Similarly, dramatic tension is generated through Blanche’s relationship with Stanley, which allows Williams to produce an ambiance filled with ominousness. The tension between Stanley and Blanche becomes particularly apparent in Scene 2 when Stanley convinces himself that Blanche is lying about the mysterious loss of Belle Reve. He grows extremely aggressive as he ‘hurls the furs to the daybed’ and ‘kicks the trunk’ when tearing his way through Blanche’s possessions. This series of motions signifies Stanley’s explosive nature so that the audience begin to understand how edgy the Kowalski household is as a result of Stanley’s violence. Williams increases the tenseness even further as Blanche ‘airily’ exits the bathroom and greets Stanley in a friendly manner, making the contrast between these characters grow very apparent. Thus, Williams creates a rather awkward mood and allows the audience to consider how uneasy the atmosphere is, as Stanley grows even angrier due to the fact that Blanche is so calm. This scenario could also link to the Marxist interpretation of class forming a key part of dramatic tension in the play; under this interpretation, Stanley is rather jealous of Blanche and her supposed hidden fortune. As a consequence, Stanley’s determination to demonise Blanche increases the wrought-up mood. Further on in scene 4, Williams adds to the dramatic tension by focusing on Stanley’s bitterness towards Blanche (after overhearing her great tour de force about his primitiveness). For example, when Stella embraces Stanley just after he returns from work, the stage directions state that Stanley ‘grins through the curtains at Blanche’ in a manner that quite an unsettling mood for the audience as well as for Blanche. Williams indeed generates a sinister tone as this eerie ‘grin’ acts as a form of intimidation towards Blanche, and again the audience is drawn into this sly yet intense resentment that these two characters direct towards. This element of the plot could link to the fact that Stanley is an immigrant of a much lower class than Blanche, and he may possibly feel threatened by the fact that she is of a wealthier background than he is; therefore, his self-fulfilling prophecy is an act of revenge to embrace his primitive, bestial nature and subdue Blanche even more. In the following scene, Stella exclaims ‘Hey! Don’t I rate one kiss?’ to Stanley, to which he hardly replies ‘Not in front of your sister.’ This cutting remark reinforces the strong tension between Stanley and Blanche and suggests that the pressure between them has a considerable impact on Stanley and Stella’s marriage. A feminist view may be that Stanley is producing the majority of the play’s dramatic tension by effectively competing for his wife with Blanche – that he purely wants to maintain the dominant male role; thus, by intimidating Blanche and creating an unnerving environment for her to live in, he is forcing her out of his relationship with Stella.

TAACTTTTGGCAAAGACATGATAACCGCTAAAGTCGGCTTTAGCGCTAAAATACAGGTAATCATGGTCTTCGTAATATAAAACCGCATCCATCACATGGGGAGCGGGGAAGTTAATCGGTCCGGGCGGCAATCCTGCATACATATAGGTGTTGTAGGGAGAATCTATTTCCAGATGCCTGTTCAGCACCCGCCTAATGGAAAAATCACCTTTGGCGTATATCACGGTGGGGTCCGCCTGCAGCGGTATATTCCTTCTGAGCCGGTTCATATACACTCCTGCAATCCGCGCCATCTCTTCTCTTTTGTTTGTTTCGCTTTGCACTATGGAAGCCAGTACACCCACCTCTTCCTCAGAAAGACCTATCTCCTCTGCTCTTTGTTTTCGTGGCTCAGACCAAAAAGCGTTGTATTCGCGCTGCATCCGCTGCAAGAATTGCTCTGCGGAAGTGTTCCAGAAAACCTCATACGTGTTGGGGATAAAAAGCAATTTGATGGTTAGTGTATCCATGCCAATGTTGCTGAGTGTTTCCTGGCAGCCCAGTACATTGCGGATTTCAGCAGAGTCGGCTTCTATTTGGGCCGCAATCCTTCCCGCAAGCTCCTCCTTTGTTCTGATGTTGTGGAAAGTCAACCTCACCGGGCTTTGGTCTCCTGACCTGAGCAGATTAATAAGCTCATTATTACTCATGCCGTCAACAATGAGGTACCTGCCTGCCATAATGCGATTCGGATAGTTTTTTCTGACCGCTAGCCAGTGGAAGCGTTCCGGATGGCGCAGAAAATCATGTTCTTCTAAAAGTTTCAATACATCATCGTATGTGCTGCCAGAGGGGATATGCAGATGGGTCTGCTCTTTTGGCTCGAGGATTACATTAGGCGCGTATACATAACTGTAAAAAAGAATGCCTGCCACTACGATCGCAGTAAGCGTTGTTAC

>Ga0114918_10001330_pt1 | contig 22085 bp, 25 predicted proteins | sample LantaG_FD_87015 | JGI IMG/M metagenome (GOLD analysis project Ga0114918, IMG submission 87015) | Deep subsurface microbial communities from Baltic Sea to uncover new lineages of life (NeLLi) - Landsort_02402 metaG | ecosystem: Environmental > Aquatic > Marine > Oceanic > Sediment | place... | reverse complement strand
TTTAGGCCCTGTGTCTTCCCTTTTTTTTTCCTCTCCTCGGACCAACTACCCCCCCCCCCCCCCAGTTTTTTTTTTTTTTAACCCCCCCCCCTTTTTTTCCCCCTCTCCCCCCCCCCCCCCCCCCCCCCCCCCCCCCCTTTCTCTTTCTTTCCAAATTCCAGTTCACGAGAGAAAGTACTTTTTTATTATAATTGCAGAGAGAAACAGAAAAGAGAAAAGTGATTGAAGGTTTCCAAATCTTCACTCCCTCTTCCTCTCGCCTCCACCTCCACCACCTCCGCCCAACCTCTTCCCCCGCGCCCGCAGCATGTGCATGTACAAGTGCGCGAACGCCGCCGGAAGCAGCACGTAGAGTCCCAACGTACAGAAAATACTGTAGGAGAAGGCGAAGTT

Williams’ use of setting is another way in which he manages to add to the plays dramatic tension as he conveys a true sense of edginess through the environment; for example in scene 3 (‘The Poker Night’) Williams cleverly adapts the setting to reflect a rather suspenseful atmosphere. Williams’ focus on the colours in the billiard-parlour is key as this is particularly effective in producing an agitated atmosphere. A number of references to colour are made; ‘the raw colours of childhood’s spectrum…yellow linoleum of the kitchen table…vivid green glass shade’ all of which are harsh, overwhelming colours. As these colours are quite jarring the audience is effectively warned about the fierce drama that is to follow, therefore producing a sense of apprehension. Stanley, Steve, Mitch and Pablo are also referred to as ‘as coarse and direct and powerful as primary colours’ and Williams notes their coloured shirts – ‘solid blues, a purple red-and-white check, a light green’. These additional references to strong bright colours exaggerate the men’s potency and forcefulness which again adds to the dramatic tension; as the boldness of the men contrasts greatly with Blanche’s femininity and pale pastels that are associated with her. Likewise at the beginning of scene 4 Williams’ stage directions reflect a state of chaos and tension following Stanley’s act of violence towards Stella the night before. For example the table is said to be ‘sloppy with the remains of breakfast and the debris of the preceding night’. The fact that the table is ‘sloppy’ reflects how little has been done in an attempt to recover after the shocking occurrences and the ‘debris’ symbolises the tension that still lingers in the air from the previous night. Stanley’s ‘gaudy pyjamas’ are lying on the bathroom floor which adds to the apprehensive mood, making the audience wary of his presence as its unclear as to whether he is still in the household. The precise attention drawn to his ‘gaudy’ pyjamas also implies how Stanley dominates the play throughout due to his ability to create tension and overshadow other weak characters. The outside door is ‘slightly ajar’ which furthers the unsettled mood as the apartment is unprotected and open to the dangers of the outside world, but also creates a sense of hesitance as it’s not clear as to what is to enter or leave.
The use of plastic theatre throughout A Streetcar Named Desire also has a massive impact on the dramatic tension in the play as Williams incorporates many sound effects to reflect the strained tone. The piece of music that is used most often is the Blue piano which is meant to represent Blanche’s mental deterioration.